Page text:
Saturday, August 30, 2008

It's all over for the Yankees

Those who don't learn from the past are bound to repeat it.

Fittingly, the days of Yankee Stadium are numbered, as is the era of dominance of the New York Yankees.

Yes, it is over. Finished. Done. Kaput.

Yes Gordon Gecko, greed is good. Sometimes too good. In the world of the New York Yankees, the team has finally fallen victim to its own greed.

To hear the Yankee brass, its owners and its fans speak, you’d think this team had won every World Series title in the last 20 years. I know, 26 World Series wins is an impressive number, but those days are in the past. What have you done for me lately, boys?

Truth is, for a team where anything less than a world championship is considered a failure, the Yankees haven’t won the big one since 2000 and aren’t going to win anything this year. The run of postseason appearances ends this season after 13 straight playoff appearances.

Why, you ask? I’m going to tell you.

Going back 30 years, the Yankees won the World Series in 1977 and ’78 under the direction of owner George Steinbrenner. Following a WS loss to the Dodgers in 1981, King George set out to bring the most expensive free agents to the Bronx each year.

What followed was a decade of mediocrity, which was best summed up by this exchange between Seinfeld’s Frank Costanza and the ficticious George Steinbrenner.

Costanza: “What the hell did you trade Jay Buhner for?”

Steinbrenner: “My baseball people liked Ken Phelps’ bat. They said, we have to have Ken Phelps.”

You see, you CAN’T buy team chemistry. The highest payroll doesn’t always win. Superstars are nice, but you have to have good mix on the roster. You need lunch- pail type players who can move runners over, get their uniforms dirty, and play sound, fundamental baseball. The type of players who do the little things to effect games that don’t show up in the boxscore.

In hockey, you can have great goal scorers, but unless you have gritty players who will get back on defense and do the dirty work in the corners, you can’t win over a sustained period.

The Yankee dynasty that began in the mid-1990’s was born as the team cultivated a farm system rich in talent. It wasn’t an accident that the nucleus formed by names such as Jeter, Posada, Rivera, Pettitte, and Bernie Williams all came up through the farm system together.

Not coincidentally, George Steinbrenner was serving a Major League Baseball suspension during this time.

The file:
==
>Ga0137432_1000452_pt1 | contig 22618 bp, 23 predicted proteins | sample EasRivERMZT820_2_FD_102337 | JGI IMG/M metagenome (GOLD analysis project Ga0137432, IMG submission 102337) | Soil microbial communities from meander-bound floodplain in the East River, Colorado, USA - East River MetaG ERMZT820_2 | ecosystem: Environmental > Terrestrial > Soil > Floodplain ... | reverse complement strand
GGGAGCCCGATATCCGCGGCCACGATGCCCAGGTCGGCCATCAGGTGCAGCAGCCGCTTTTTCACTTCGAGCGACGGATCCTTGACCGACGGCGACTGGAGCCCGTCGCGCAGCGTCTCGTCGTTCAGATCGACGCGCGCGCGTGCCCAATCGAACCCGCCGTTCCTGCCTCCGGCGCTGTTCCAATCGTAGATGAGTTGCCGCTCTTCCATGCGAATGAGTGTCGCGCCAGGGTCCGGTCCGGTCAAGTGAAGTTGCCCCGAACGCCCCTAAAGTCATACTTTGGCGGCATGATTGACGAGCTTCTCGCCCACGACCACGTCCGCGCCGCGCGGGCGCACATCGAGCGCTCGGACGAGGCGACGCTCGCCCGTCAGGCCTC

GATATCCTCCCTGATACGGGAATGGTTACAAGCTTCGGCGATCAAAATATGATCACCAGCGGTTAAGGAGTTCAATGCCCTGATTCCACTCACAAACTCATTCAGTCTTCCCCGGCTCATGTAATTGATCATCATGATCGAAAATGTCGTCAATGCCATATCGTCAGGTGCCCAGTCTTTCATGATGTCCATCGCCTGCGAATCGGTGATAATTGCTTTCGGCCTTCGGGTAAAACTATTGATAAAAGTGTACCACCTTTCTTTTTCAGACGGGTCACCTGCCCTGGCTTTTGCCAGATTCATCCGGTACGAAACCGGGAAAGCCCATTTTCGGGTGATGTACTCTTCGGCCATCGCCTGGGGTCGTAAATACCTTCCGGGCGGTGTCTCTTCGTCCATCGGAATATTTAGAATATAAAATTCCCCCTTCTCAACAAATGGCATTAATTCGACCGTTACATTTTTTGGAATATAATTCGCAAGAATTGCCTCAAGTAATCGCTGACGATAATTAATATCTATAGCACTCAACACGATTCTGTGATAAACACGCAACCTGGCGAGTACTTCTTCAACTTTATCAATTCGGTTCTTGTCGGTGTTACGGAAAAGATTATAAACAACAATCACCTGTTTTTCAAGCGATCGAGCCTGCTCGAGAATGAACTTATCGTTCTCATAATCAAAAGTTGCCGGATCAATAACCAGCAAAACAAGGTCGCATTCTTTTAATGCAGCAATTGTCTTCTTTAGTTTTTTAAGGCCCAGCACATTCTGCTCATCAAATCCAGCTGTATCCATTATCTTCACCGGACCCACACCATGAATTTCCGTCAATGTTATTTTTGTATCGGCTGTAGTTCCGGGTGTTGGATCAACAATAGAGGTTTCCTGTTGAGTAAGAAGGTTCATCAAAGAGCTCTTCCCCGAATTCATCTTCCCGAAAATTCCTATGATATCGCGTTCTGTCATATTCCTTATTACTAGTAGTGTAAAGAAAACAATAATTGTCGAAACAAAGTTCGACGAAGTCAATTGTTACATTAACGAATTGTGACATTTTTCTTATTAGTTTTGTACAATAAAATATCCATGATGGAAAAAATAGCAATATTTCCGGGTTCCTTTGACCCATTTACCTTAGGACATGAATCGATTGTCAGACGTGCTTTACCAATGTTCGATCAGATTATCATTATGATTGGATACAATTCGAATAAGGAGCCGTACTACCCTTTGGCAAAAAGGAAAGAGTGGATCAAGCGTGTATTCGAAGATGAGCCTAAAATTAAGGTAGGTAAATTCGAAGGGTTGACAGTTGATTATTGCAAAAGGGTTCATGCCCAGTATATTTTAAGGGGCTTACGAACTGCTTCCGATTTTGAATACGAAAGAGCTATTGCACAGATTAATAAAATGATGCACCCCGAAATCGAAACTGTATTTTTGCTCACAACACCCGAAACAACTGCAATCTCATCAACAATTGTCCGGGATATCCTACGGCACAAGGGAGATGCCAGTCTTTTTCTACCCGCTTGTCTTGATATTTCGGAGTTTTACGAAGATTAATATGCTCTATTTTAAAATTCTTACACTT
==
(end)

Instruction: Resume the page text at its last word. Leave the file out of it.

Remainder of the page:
The Yankee teams that won four world titles from 1996 to 2000 were a team with a solid foundation and any gaps were filled in during in-season trades in July as the club tinkered with its roster before the playoff run.

After the 2001 WS loss to Arizona, Steinbrenner reverted to his old ways.

In came Mike Mussina, a hired gun to bolster the pitching staff. Next was Jason Giambi, a hard-driving, shaggy haired rebel from Oakland who turned in his tattoos for a razor and a haircut. Gone was his identity that made him a leader of the frat-style clubhouse in Oakland.

Following a World Series loss to Florida in ’03, in came Alex Rodriguez. Great stats are nice, but in New York, winning is the only thing. Rodriguez hadn’t ever been on a team that had ever won anything, and that fact remains today.

Stud free agents look good on paper, but not everyone can handle the limelight that goes with playing in New York. Not everyone is mentally tough enough for the pressure. For every David Wells who thrived on it, there were those who wilted under the bright lights, like Kevin Brown.

Joe Torre was run out of town following another playoff disappointment in 2007. Three straight first-round flameouts for Joe and it was time to go. Thanks for the memories, the Yankees told him, don’t let the door hit you in the ass on the way out.

Give the Yankee brass credit for 2008, GM Brian Cashman was determined to build behind young pitchers Joba Chamberlain, Phil Hughes, and Ian Kennedy. Bad luck resulted in injuries to Chamberlain and Hughes while Kennedy was horrible. Right idea, bad results. It'll probably cost Cashman his job.

What the Yankee are looking at for the next 10 years is probably best summarized by Hank Steinbrenner, now the big dog in Yankeeland.

When the season was going south, Hank Steinbrenner was the one who ordered Chamberlain from the bullpen and into the starting rotation. The smart move would have been to send him to the minors and build up his arm strength.

Smart move everywhere except New York. The Yanks tried to limit pitch counts and groom Joba into the rotation while in the bigs. An arm injury resulted as did a trip to the disabled list.
Grumblings out of the Bronx are already there that soon-to-be free agents CC Sabathia and Mark Teixeira will be the cures to the Yankee ailments.

Two more potential band-aids to cover up a much larger problem and with Hank Steinbrenner now in charge, the team is going to get much worse before it gets better.

No comments: